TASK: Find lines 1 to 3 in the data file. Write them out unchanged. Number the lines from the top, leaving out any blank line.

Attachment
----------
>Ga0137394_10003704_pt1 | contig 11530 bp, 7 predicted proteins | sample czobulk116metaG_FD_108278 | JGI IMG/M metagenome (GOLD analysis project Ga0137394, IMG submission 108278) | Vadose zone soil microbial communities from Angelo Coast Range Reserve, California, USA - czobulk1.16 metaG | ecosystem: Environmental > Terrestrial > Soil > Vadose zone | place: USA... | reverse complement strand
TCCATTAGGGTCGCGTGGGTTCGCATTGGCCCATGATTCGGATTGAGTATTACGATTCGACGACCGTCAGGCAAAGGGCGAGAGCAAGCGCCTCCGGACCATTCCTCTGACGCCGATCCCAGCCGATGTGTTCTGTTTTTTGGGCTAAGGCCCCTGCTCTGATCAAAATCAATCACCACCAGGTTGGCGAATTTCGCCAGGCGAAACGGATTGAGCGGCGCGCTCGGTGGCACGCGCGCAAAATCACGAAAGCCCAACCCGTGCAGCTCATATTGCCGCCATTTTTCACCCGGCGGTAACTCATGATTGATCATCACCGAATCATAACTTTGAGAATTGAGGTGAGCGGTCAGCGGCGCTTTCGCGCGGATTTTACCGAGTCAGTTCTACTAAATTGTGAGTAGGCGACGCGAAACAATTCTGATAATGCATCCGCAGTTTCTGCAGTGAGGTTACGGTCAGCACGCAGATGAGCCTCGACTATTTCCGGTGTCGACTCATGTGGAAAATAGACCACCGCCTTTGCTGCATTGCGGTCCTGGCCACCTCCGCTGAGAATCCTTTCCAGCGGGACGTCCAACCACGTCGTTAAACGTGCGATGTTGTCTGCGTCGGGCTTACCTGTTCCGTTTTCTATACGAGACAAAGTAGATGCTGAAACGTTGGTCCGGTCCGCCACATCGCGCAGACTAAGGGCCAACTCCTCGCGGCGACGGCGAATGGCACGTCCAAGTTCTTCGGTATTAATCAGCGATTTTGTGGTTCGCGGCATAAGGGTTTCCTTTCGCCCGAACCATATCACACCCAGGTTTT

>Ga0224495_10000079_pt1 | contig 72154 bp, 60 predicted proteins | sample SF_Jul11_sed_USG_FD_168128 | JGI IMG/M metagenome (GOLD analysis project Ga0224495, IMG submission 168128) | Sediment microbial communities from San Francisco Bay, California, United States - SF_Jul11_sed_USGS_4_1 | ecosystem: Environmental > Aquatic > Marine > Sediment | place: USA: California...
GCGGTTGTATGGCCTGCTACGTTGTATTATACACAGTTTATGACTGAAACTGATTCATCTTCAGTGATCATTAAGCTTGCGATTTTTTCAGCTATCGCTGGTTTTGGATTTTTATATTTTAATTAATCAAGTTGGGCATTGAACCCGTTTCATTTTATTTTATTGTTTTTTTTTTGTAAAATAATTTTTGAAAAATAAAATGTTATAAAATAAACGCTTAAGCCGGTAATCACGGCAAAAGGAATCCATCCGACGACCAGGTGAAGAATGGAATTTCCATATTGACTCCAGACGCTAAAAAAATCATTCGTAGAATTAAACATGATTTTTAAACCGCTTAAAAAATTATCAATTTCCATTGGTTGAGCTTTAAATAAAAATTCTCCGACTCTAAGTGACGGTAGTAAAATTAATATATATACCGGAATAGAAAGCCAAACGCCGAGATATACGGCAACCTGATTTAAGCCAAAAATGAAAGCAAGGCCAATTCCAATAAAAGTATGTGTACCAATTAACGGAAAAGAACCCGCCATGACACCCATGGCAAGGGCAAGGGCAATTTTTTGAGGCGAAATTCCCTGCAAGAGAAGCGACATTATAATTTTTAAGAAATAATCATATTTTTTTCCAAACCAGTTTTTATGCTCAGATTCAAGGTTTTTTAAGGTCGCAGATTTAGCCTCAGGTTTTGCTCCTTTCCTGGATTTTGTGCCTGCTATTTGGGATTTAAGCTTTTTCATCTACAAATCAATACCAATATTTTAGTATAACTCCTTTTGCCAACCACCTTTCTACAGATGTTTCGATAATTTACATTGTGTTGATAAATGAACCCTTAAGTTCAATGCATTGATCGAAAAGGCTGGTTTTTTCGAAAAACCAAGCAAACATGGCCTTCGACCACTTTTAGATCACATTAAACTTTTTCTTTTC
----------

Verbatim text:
>Ga0137394_10003704_pt1 | contig 11530 bp, 7 predicted proteins | sample czobulk116metaG_FD_108278 | JGI IMG/M metagenome (GOLD analysis project Ga0137394, IMG submission 108278) | Vadose zone soil microbial communities from Angelo Coast Range Reserve, California, USA - czobulk1.16 metaG | ecosystem: Environmental > Terrestrial > Soil > Vadose zone | place: USA... | reverse complement strand
TCCATTAGGGTCGCGTGGGTTCGCATTGGCCCATGATTCGGATTGAGTATTACGATTCGACGACCGTCAGGCAAAGGGCGAGAGCAAGCGCCTCCGGACCATTCCTCTGACGCCGATCCCAGCCGATGTGTTCTGTTTTTTGGGCTAAGGCCCCTGCTCTGATCAAAATCAATCACCACCAGGTTGGCGAATTTCGCCAGGCGAAACGGATTGAGCGGCGCGCTCGGTGGCACGCGCGCAAAATCACGAAAGCCCAACCCGTGCAGCTCATATTGCCGCCATTTTTCACCCGGCGGTAACTCATGATTGATCATCACCGAATCATAACTTTGAGAATTGAGGTGAGCGGTCAGCGGCGCTTTCGCGCGGATTTTACCGAGTCAGTTCTACTAAATTGTGAGTAGGCGACGCGAAACAATTCTGATAATGCATCCGCAGTTTCTGCAGTGAGGTTACGGTCAGCACGCAGATGAGCCTCGACTATTTCCGGTGTCGACTCATGTGGAAAATAGACCACCGCCTTTGCTGCATTGCGGTCCTGGCCACCTCCGCTGAGAATCCTTTCCAGCGGGACGTCCAACCACGTCGTTAAACGTGCGATGTTGTCTGCGTCGGGCTTACCTGTTCCGTTTTCTATACGAGACAAAGTAGATGCTGAAACGTTGGTCCGGTCCGCCACATCGCGCAGACTAAGGGCCAACTCCTCGCGGCGACGGCGAATGGCACGTCCAAGTTCTTCGGTATTAATCAGCGATTTTGTGGTTCGCGGCATAAGGGTTTCCTTTCGCCCGAACCATATCACACCCAGGTTTT

>Ga0224495_10000079_pt1 | contig 72154 bp, 60 predicted proteins | sample SF_Jul11_sed_USG_FD_168128 | JGI IMG/M metagenome (GOLD analysis project Ga0224495, IMG submission 168128) | Sediment microbial communities from San Francisco Bay, California, United States - SF_Jul11_sed_USGS_4_1 | ecosystem: Environmental > Aquatic > Marine > Sediment | place: USA: California...